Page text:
|President Kennedy honors the men|
and women of the Agency.
After 1950, the FVZA shifted to identification and destruction of remaining vampire populations. Despite exhaustive training and rigorous safety practices, over 500 FVZA soldiers lost their lives between 1950 and 1960. For the most part though, the program was a dramatic success. In a 1963 Rose Garden ceremony, President Kennedy declared that the war on vampires had been won. Those FVZA members who developed the vampirism vaccine were given the Congressional Medal of Honor.
|Lazo, Soviet Union: after the blast|
Sadly, President Kennedy's declaration was premature. Over the next two decades, vampire packs continued to turn up in isolated regions of the world. And the rush to study vampire blood for human applications had tragic consequences in the Siberian village of Lazo when a mutant strain of vampirism escaped from a secret lab. Soviet authorities were forced to destroy the town with a nuclear weapon, killing over 750 souls.
Despite these developments, the FVZA shrank in size and significance, and in 1975, President Gerald Ford pulled the plug on the Agency.
|President Reagan signs bill|
overturning research ban.
In the wake of the Lazo Disaster in the Soviet Union, the United Nations Security Council unanimously approved Resolution 144.C, banning research on vampire blood across the globe. But with the development of genetic engineering in the 1980s, the pharmaceutical industry began clamoring to have the ban overturned. The industry spent untold millions lobbying members of Congress and, in 1986, President Ronald Reagan signed legislation allowing government-supervised research on vampire blood. The Santa Rosa Institute was chosen as the base for this research.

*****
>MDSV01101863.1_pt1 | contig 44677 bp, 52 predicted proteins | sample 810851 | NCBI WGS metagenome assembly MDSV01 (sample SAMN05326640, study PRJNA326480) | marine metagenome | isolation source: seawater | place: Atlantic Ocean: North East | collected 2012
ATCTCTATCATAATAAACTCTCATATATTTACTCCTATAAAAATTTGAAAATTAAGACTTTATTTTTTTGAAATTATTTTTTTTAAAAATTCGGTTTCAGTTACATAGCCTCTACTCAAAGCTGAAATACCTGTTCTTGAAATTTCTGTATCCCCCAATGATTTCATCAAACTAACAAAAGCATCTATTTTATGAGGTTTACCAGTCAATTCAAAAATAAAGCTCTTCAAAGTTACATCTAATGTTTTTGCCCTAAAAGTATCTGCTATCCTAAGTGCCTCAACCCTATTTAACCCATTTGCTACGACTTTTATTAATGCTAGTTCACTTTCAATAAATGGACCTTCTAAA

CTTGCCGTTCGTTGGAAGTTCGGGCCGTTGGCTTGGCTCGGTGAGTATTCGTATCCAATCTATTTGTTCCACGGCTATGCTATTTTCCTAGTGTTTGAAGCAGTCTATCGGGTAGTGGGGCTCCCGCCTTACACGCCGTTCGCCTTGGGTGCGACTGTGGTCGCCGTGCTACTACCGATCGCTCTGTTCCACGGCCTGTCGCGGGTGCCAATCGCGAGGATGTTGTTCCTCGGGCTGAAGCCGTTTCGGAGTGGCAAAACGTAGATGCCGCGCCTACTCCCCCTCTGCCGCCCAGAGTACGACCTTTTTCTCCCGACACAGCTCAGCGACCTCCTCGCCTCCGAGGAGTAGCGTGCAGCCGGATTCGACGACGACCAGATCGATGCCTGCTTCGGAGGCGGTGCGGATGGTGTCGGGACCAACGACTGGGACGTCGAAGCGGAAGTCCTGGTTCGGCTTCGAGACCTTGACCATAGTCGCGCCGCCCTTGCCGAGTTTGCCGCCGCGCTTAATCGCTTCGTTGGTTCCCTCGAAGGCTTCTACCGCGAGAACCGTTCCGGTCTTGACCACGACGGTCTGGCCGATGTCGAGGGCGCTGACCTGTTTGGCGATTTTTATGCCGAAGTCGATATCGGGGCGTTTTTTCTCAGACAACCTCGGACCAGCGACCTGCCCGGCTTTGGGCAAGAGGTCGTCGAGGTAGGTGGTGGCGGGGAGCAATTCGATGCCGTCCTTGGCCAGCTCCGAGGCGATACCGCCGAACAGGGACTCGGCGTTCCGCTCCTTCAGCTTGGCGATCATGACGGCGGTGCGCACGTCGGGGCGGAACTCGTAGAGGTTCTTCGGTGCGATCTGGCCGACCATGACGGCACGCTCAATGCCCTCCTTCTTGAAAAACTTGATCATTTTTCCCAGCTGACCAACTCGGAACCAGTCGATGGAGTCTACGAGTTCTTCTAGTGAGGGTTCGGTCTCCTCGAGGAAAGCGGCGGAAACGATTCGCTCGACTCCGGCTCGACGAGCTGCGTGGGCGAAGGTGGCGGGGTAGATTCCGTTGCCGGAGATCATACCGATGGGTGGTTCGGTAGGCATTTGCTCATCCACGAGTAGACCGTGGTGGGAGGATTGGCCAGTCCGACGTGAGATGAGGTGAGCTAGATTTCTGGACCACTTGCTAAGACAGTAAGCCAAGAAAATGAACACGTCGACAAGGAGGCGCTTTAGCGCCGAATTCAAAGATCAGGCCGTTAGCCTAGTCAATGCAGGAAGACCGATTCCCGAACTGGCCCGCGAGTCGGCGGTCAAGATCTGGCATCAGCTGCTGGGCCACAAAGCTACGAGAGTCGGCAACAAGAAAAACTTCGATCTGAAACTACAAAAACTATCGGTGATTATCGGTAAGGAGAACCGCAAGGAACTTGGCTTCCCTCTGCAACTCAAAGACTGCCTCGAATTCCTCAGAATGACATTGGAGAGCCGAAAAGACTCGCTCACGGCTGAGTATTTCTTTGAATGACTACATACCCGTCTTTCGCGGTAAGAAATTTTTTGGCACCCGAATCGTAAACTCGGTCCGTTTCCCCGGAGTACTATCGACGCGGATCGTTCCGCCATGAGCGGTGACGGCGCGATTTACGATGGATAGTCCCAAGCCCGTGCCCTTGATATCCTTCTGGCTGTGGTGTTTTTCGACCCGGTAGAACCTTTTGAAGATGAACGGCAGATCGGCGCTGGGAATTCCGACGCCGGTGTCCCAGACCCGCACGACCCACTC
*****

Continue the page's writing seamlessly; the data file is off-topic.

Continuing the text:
On July 20, 2000, an international consortium of scientists gathered in Geneva, Switzerland, to announce their opposition to the testing of manipulated vampire DNA on animals. The statement read, in part: "With testing on animals, the chances of a mutated virus getting outside the lab are greater than ever. The Lazo Disaster offers ample evidence of what can go wrong under these circumstances. Who will we turn to if that happens? Vampires are extraordinarily successful predators; once they have a foothold, it is nearly impossible to root them out. It took us 7000 years to gain the upper hand with them. Why are we in such a rush to return to the past?"
Two months later, testing on animals began at the Santa Rosa Institute.
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